Australian football has lost its magic, a unique quality existing in the 1950s, and even as late as the 1970s. It derived from the fixed positions that players adopted and from their physical diversity. In their competing forms, they became metaphysical constructs – good versus evil, beauty versus ugliness, benign innocence versus malevolent experience – constructs limited only by the human imagination ...... (read more)
The first words I ever read by Mike Brearley were in my first Wisden Cricketers’ Almanack, the 1976 edition: they were a tribute to his long-time teammate at Middlesex, wicketkeeper John Murray. The tone was warm, generous, and largely conventional, with a single shaft of ...... (read more)
‘To me,’ Shane Warne once said, ‘cricket is a simple game.’ Australia’s best-ever bowler may not be a renowned sporting philosopher, but his words echo throughout Gideon Haigh’s latest book. In recent years, governing body Cricket Australia and an army of corporate consultants have sought to ...... (read more)
Bernard Whimpress reviews 'Feeling is the Thing that Happens in 1000th of a Second: A season of cricket photographer Patrick Eagar' by Christian Ryan and 'Lillee & Thommo: The deadly pair’s reign of terror' by Ian Brayshaw
A modern cricket photographer using digital single-lens reflex cameras and high-speed motor drives can take 5,000 photos in a day’s play. With such a surfeit of images, the quality of seeing is diminished. For most of his career from the 1970s to the 2010s, English photographer Patrick Eagar would shoot four or five rolls of film ...... (read more)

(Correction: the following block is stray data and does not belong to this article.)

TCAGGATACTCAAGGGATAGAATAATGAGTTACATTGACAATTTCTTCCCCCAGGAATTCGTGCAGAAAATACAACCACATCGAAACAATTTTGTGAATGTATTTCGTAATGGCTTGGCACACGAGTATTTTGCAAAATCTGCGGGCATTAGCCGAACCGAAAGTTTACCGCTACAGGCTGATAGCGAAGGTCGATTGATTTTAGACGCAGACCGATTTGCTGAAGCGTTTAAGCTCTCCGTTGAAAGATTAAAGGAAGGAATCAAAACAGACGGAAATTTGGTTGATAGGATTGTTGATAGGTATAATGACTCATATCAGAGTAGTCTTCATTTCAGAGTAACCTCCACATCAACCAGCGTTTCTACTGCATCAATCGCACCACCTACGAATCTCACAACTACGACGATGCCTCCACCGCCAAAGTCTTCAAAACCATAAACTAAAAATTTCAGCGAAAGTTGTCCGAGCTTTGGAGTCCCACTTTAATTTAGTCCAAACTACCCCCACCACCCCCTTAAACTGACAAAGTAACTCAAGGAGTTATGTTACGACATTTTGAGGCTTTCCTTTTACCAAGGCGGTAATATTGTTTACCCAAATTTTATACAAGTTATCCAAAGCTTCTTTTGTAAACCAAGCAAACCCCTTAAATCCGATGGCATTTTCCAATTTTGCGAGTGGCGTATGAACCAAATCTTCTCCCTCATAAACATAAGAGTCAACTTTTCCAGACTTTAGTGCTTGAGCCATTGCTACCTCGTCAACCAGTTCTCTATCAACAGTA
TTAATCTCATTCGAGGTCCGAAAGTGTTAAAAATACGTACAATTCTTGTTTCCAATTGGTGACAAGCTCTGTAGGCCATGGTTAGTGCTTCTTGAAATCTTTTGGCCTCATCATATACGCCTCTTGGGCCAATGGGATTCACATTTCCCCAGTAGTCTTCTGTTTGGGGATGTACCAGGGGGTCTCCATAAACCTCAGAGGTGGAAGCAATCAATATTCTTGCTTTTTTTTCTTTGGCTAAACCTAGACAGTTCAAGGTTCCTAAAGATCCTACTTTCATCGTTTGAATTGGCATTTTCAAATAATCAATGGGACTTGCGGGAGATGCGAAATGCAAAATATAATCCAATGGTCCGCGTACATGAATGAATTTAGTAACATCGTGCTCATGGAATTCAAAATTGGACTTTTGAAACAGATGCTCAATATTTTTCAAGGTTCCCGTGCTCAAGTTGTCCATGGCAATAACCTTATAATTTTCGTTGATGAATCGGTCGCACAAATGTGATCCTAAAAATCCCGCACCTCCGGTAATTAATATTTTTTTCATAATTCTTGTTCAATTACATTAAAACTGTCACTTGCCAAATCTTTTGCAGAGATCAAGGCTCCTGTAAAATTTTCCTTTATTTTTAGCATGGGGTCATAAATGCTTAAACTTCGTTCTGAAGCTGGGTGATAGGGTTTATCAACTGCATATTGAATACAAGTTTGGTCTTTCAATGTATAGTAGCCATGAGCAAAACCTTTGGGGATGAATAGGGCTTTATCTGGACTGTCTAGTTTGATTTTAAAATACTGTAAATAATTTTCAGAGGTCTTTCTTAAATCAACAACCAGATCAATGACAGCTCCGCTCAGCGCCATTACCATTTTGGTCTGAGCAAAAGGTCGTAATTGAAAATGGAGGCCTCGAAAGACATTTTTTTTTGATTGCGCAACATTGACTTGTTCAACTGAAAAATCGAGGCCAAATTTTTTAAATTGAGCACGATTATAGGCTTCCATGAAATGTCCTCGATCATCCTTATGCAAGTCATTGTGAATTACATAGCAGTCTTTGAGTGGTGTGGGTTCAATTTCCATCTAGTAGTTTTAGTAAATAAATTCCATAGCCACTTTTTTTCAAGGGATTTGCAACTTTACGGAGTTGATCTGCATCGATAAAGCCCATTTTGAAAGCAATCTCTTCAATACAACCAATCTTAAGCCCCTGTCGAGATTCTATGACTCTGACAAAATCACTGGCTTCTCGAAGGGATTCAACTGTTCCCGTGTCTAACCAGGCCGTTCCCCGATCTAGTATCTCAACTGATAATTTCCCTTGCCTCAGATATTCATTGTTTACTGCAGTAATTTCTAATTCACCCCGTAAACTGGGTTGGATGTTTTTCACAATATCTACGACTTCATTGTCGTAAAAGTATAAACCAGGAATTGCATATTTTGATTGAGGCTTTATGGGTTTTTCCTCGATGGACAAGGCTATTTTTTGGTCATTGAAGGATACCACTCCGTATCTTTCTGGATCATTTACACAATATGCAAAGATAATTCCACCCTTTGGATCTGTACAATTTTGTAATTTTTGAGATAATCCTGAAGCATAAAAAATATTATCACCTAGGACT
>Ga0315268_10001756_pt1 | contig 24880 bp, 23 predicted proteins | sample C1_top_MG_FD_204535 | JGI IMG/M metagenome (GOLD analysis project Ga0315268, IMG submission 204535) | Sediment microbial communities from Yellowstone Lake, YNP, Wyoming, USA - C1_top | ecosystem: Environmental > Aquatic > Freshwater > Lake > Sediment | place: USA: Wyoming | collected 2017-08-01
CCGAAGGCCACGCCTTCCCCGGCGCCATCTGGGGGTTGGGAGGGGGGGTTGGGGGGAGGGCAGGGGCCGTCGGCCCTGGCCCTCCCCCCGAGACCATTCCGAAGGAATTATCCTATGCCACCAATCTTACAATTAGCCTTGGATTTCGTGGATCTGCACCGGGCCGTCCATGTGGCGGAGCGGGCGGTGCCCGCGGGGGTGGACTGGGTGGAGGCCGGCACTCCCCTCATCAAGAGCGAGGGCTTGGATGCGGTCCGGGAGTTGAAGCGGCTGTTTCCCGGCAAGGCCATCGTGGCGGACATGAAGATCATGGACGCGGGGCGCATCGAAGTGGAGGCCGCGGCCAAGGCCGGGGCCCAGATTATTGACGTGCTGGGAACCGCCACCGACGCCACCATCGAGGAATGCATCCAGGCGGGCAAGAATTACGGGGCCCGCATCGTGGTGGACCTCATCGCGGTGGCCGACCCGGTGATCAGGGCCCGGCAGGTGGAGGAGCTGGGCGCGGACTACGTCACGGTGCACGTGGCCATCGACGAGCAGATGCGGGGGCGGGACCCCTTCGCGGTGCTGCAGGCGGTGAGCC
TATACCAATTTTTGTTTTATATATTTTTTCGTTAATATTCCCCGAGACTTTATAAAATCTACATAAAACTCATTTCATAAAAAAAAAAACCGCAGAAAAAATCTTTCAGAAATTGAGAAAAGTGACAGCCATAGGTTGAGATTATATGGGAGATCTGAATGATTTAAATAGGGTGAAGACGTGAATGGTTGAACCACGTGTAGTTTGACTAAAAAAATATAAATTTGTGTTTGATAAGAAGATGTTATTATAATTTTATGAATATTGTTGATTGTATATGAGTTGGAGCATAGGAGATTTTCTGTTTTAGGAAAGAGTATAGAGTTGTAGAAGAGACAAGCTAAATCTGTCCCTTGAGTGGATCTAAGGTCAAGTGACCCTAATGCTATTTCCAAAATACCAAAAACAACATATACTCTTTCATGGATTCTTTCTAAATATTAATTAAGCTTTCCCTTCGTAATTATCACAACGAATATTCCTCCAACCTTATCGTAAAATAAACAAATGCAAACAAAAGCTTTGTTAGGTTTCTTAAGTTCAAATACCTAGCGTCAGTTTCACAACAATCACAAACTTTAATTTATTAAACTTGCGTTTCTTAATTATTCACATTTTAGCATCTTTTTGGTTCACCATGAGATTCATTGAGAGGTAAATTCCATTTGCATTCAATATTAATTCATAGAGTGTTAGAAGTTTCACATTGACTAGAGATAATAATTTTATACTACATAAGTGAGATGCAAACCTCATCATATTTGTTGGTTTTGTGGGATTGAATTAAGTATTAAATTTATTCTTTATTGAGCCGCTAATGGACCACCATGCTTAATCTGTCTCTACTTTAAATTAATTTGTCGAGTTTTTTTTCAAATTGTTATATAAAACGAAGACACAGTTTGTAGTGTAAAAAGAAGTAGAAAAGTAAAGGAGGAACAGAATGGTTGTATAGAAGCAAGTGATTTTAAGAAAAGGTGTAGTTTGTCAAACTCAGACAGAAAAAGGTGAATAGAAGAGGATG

During the past few European summers, several of the world’s biggest soccer clubs have deigned to visit Australian shores for branding exercises more commonly referred to as ‘friendlies’. These dull, meaningless matches are organised almost solely to line the pockets of the visiting clubs, yet they have been immensely popular. Australia’s local soccer ...... (read more)
Politicians in ancient Greece were well acquainted with the alluring intersection between sport and politics. Alcibiades, an ambitious aristocrat, entered seven chariots in the 416 BCE Olympics, aware of the potential political benefits. He came first, second, and fourth, later citing this ‘splendid performance’ to the Athenian ...... (read more)
Paris has gone crazy.’ There are people everywhere; ‘players and officials have been arriving like migrating birds’. The German team – including Hermann Hesse, Bertolt Brecht, Walter Gropius,Thomas Mann, Martin Heidegger ...... (read more)
Bernard Whimpress reviews 'Stroke of Genius: Victor Trumper and the shot that changed cricket' by Gideon Haigh
Fifty years ago, Brian Scheer, a tall, sinewy Imperials fast bowler, thrilled a handful of boys by driving bowlers of all descriptions straight over their heads, depositing their deliveries in clumps of thick weeds on a low hill at the northern end of the Murray Bridge High School No. 2 Oval. Imps practised on Thursday evenings, and Scheer was the regular opening bo ...
Patrick Allington reviews 'From the Outer: Footy like you've never heard it' edited by Alicia Sometimes and Nicole Hayes
'With time,' writes Australian Rules Football goal umpire Chelsea Roffey, 'I wrapped my lady brain around the mathematics of scoring.' Roffey's account of ...... (read more)
Second ball, day three of the 2014 Boxing Day Test match and Australian wicket-keeper Brad Haddin dives full length in front of first slip Shane Watson to catch Indian number three batsman Cheteshwar Pujara off Ryan Harris single-handed in the webbing of his glove. Virat Kohli replaces Pujara, and in the last over of the day he is still there, with 169 runs. He flas ...